RESTful/Platform APIs and Examples, Tutorials and the Software Craft. Mostly…


Introducing RestExpress: Instant, High-Performance, RESTful Services in Java

Posted by Todd

Powered by RestExpress

RestExpress is the easiest way to create RESTful web services in Java. An extremely Lightweight, Fast, REST Engine and API for Java. Supports JSON and XML serialization automagically as well as ISO 8601 date formats. A thin wrapper on Netty IO HTTP handling, RestExpress lets you create extremely scalable, stand-alone REST web services rapidly.

It takes 5 minutes to get your first services up and running using the kickstart application and we've seen 15,000+ requests per second and 10,000 simultaneous connections on a single desktop box. Try accomplishing that with the competition!

Inspired by Ruby on Rails and Sinatra, RestExpress is designed as a micro-framework with sub-projects, Syntaxe, RepoExpress and OAuthExpress to provide domain/DTO validation, MongoDB persistence storage and OAuth authentication simply and easily.

Check it out (literally) at!


Interoperable, Fast Enterprise Messaging

Posted by Todd

Over the last few weeks, I've had the opportunity to consider various messaging frameworks. Being I'm a "Java guy" my bias has been JMS, of course. There are several interesting open source options in that space. Of particular interest to me is Apache's ActiveMQ. I've had good luck with it and enjoyed it's performance even when compared to high-buck options like Fiorano and Tibco.

As of late, however, because I'm working in a largely C# shop, language support is a new and interesting consideration. Additionally, performance and scalability via commodity hardware is increasingly important. So I've been shopping around for options. Yes, ActiveMQ supports C# via the NMS client. But what other options are out there, perhaps in non-Java languages? Erlang, for instance, which offers some compelling scalability opportunities...

Here's what I'm looking at currently, which might be of interest to you:

  • Apache's QPid - An AMQP messaging platform.
  • Zyre - An interesting RESTful enterprise messaging approach
  • OpenAMQ - Claiming 590,000 messages per second on a single broker maching (130,000 mps per client)
  • ZeroMQ - An extremely fast C++ AMQP platform, claiming 2.8 (8 byte) messages per second.
  • RabbitMQ - an Erlang AMQP implementation.

Stay tuned....


Can Software Improve Over Time Through Refactoring?

Posted by Todd

As you know, the practice of refactoring is to account for software changing over time--presumably improving. Is that a myth? To some degree, I wager yes. Here's why... and it's not what you think.

Over the last few weeks, I've been involved in a fire drill to improve the reliability of enterprise messaging (via JMS) for a set of messages that transmit financial-related data within the organization I currently work. Said enterprise messaging library is approximately six years old and has had many features (as you can imagine) added to it over the years.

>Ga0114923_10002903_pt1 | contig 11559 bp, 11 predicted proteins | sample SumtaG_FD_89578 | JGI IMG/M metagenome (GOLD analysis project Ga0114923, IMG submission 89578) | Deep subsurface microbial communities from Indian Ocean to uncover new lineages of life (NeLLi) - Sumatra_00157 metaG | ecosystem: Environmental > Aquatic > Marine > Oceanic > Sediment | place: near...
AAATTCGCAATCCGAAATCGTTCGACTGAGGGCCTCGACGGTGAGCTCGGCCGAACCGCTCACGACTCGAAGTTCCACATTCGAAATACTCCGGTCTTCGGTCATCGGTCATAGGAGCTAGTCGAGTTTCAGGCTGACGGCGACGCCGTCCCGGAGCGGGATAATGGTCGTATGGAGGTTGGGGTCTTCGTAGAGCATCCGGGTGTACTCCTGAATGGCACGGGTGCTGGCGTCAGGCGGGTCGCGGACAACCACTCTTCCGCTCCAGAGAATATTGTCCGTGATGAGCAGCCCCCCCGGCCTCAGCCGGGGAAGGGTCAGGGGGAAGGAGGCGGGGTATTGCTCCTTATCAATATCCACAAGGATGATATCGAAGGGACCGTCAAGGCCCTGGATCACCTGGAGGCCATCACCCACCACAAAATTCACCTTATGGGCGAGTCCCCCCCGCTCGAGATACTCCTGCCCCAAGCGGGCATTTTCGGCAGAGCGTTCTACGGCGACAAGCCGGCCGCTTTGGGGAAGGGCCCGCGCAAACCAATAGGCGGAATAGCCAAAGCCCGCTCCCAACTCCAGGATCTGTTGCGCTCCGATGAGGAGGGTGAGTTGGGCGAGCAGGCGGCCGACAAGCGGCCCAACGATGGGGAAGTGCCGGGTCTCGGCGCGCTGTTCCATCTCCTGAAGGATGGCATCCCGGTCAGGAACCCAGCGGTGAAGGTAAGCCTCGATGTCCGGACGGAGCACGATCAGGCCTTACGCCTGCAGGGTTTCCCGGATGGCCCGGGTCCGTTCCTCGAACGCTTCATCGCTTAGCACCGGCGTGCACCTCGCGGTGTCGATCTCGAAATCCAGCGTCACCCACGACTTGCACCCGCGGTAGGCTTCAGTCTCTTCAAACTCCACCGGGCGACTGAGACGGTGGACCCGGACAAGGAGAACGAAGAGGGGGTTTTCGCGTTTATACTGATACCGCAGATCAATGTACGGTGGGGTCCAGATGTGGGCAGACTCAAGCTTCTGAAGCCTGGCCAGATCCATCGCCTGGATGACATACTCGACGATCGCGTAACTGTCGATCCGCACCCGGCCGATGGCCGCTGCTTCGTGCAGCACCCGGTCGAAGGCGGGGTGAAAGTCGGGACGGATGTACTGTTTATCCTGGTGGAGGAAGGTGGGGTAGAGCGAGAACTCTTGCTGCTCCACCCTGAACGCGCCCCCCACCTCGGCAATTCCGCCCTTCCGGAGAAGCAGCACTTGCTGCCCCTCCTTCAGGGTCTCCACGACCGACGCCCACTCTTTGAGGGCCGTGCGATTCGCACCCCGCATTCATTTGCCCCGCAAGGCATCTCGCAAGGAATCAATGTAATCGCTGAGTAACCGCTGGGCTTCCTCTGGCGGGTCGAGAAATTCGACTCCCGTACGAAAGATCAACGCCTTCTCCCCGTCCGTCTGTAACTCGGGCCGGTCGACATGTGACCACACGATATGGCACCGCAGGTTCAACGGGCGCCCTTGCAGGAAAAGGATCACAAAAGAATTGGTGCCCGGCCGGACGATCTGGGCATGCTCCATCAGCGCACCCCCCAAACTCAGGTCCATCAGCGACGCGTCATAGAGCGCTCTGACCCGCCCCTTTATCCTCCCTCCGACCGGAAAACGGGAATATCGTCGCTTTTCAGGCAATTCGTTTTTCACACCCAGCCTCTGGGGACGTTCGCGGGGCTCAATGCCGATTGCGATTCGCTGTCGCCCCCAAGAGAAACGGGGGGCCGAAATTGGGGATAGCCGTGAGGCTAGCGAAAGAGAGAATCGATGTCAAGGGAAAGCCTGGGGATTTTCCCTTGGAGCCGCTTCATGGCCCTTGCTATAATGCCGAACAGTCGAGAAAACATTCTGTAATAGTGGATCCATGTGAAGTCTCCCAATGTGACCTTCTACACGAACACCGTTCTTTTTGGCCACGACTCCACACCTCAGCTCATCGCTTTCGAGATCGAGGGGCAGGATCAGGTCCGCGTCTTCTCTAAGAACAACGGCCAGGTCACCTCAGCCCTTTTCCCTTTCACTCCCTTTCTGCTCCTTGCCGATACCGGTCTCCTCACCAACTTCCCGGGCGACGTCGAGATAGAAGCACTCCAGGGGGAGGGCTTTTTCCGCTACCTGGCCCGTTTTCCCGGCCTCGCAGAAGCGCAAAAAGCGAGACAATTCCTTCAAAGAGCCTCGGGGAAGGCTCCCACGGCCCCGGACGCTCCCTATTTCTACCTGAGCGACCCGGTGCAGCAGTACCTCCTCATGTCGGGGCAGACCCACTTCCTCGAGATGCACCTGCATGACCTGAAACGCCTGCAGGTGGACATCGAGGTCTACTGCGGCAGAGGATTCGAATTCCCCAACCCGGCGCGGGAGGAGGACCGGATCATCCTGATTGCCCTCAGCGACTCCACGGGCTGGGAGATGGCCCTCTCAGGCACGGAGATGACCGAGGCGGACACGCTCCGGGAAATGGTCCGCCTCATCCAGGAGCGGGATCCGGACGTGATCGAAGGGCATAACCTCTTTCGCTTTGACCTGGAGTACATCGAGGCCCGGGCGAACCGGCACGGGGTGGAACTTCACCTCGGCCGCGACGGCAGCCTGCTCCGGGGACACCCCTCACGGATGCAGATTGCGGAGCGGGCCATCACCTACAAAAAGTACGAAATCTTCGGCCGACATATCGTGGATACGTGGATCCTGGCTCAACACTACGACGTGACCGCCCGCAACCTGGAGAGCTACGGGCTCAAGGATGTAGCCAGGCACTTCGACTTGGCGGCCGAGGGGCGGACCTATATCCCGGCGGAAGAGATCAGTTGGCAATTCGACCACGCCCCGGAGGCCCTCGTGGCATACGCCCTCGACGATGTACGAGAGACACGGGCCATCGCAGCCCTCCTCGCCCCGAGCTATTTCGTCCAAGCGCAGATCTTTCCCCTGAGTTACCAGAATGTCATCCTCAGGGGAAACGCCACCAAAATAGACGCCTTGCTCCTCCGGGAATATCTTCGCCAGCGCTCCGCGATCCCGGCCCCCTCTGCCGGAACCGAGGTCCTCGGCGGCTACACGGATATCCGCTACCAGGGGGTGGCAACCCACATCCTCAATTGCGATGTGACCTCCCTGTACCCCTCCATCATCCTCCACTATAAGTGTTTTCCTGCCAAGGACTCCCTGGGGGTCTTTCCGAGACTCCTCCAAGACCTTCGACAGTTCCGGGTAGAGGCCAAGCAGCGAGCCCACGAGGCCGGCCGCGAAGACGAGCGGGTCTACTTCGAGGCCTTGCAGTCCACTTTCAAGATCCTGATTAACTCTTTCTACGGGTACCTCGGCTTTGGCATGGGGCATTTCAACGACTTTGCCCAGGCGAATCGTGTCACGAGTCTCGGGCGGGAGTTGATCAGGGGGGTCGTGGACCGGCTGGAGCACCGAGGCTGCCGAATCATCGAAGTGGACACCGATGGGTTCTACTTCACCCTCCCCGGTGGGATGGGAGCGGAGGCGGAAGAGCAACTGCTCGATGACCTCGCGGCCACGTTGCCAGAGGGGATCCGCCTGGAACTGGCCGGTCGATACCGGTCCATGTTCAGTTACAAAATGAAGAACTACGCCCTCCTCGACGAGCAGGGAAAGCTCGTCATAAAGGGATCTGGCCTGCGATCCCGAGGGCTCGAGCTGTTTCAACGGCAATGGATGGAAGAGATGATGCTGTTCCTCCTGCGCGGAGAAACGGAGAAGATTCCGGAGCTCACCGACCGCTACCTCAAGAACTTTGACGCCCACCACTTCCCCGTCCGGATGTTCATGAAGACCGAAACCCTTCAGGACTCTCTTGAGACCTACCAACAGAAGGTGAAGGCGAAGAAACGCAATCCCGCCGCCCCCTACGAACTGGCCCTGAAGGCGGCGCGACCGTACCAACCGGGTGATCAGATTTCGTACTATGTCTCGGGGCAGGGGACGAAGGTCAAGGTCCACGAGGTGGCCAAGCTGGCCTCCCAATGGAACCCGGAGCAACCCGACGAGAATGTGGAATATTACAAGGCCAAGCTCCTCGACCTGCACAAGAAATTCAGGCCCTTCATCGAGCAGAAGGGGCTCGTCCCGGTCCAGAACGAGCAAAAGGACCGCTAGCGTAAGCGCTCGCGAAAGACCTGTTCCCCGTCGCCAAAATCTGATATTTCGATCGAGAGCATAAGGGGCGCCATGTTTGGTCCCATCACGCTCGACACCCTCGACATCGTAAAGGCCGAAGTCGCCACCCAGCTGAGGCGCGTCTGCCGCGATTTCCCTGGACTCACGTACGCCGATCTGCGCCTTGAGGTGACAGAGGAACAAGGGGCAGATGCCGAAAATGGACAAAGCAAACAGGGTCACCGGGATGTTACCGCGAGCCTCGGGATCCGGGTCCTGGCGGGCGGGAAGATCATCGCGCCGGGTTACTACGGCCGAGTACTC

Upon initial inspection, it is quite clear that there is a significant amount of "Copy-n-Paste" coding involved in creating the additional features. Clue 1: Copy, paste, mutate does not constitute refactoring! Where's the craftsmanship in that? Software quality, reliability, and readability degrades over time because software developers often just don't give a damn. They lack pride, care, and craftsmanship. It's as hard to find a good software person as it is to find a good doctor, mechanic, etc. Is that the company's fault?

OK venting aside, I maintain software truly can improve over time. But as with anything (e.g. relationships, gardens, food, coffee), software requires tending. Software is never done so we need to be dilligent and deliberate with our changes. Companies need to account for total cost of ownership and allow time for refactoring to occur during the introduction of new features. Of course, that implies software developers have the inclination and skills to improve the software over time.


How is Spamming Beneficial?

Posted by Todd

I was just visiting the Portland Pattern Repository Wiki, which I read regularly but don't contribute that often. Anyway, I made an attempt to update a page that I had contributed to before to find that security has now been enforced on the wiki to avoid spammers and denial of service attacks.

Question for you... what do spammers gain by posting to a technology wiki--or any wiki or blog for that matter? Do people actually buy what they are selling from postings like that? Do they garner a good-enough reputation from spamming to gain name recognition and a constant stream of orders for their products? Same question for email spammers... do people actually buy that stuff? My wife, BTW, has no need for penal enlargement products, yet she gets a steady stream of "quality" offers for them.

Perhaps the masses are more stupid than I thought. Oh well, those spammers keep me in business implementing better and better information security systems and policies for my clients.

What are your thoughts?

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